Recalling the Ayatollah's return
It was one of the key events of the 20th century. Thirty years ago, religious leader Ayatollah Khomeini returned to Iran from exile and launched an Islamic revolution. The BBC's John Simpson was on the plane that flew the Ayatollah to Tehran.
When the revolutionary disturbances of 1978 broke out, Ayatollah Khomeini was being kept under tight control as an exile in the Shia holy city of Najaf, in Iraq.
Iraq was already being run by Saddam Hussein. Then the Shah of Iran asked Saddam to expel him.
It was a catastrophic misjudgement. The Ayatollah flew to France, and could suddenly speak to the entire world.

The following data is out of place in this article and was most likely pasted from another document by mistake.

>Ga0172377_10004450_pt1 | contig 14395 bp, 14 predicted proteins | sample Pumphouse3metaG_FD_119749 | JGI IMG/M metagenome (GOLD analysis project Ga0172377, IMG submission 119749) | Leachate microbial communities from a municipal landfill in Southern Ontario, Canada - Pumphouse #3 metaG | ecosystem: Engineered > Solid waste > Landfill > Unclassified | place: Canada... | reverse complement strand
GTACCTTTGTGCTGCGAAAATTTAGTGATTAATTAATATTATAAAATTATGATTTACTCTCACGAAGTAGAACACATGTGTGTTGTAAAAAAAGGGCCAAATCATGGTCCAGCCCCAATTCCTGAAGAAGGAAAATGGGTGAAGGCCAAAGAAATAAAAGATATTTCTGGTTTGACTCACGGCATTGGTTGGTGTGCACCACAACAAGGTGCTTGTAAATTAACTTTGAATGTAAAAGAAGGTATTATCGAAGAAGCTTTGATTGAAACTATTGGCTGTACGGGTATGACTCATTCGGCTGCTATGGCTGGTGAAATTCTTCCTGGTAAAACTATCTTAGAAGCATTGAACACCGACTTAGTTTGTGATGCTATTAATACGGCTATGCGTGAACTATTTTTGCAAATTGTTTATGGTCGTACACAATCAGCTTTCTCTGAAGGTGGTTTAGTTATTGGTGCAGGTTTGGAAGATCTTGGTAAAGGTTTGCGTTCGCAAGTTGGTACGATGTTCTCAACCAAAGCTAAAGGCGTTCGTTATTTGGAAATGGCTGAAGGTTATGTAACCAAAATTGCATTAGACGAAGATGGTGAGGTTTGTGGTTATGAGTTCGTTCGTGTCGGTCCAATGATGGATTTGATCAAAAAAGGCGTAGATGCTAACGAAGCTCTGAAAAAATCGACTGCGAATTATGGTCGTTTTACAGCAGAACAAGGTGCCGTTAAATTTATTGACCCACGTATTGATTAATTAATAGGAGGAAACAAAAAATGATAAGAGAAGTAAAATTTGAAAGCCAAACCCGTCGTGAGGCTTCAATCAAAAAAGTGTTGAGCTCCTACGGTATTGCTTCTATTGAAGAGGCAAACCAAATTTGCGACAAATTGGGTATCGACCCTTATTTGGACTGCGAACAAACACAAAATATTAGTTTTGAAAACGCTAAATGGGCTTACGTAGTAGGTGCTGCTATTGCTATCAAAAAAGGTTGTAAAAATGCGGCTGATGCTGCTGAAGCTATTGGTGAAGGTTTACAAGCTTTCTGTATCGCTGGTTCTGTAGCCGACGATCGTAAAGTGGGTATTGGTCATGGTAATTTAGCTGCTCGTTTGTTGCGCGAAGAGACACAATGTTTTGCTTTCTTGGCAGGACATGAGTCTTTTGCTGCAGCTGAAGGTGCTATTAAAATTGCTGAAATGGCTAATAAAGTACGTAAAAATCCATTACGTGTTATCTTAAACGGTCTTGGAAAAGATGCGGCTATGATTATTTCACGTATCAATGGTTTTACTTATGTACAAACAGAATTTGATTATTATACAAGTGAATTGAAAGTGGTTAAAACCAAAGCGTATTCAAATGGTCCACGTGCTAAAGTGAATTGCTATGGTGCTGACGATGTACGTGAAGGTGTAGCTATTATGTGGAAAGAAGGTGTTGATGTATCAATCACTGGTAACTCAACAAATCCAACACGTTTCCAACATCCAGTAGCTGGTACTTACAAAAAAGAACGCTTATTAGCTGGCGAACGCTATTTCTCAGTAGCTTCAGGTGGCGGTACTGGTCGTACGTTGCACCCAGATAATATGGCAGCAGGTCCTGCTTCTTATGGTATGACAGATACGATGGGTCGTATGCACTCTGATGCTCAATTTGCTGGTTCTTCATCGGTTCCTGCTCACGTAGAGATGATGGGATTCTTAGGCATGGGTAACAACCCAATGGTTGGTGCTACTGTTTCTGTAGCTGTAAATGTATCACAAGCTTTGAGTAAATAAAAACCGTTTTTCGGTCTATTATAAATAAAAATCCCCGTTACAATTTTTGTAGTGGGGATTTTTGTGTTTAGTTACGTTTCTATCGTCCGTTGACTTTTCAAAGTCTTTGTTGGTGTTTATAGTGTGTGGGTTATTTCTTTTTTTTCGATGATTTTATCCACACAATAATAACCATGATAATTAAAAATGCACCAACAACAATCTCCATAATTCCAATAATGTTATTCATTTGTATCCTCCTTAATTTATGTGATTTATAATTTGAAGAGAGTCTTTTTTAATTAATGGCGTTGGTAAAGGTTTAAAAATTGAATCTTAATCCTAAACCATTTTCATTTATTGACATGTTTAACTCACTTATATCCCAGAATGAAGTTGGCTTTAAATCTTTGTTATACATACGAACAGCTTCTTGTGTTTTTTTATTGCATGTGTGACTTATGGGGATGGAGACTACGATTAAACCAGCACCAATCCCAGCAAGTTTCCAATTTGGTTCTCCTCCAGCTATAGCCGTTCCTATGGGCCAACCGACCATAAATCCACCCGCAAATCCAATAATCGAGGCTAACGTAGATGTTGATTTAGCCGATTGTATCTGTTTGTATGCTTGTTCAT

When the Shah eventually left Iran, in January 1979, the way was open for the Ayatollah to fly home and overthrow the imperial system.
Then we landed, and the Ayatollah was greeted by what some say is probably the largest crowd in human history.
The Islamic Republic was duly established in Iran; Muslim opinion around the world was galvanised; and a major new focus of opposition to Western liberalism took shape.
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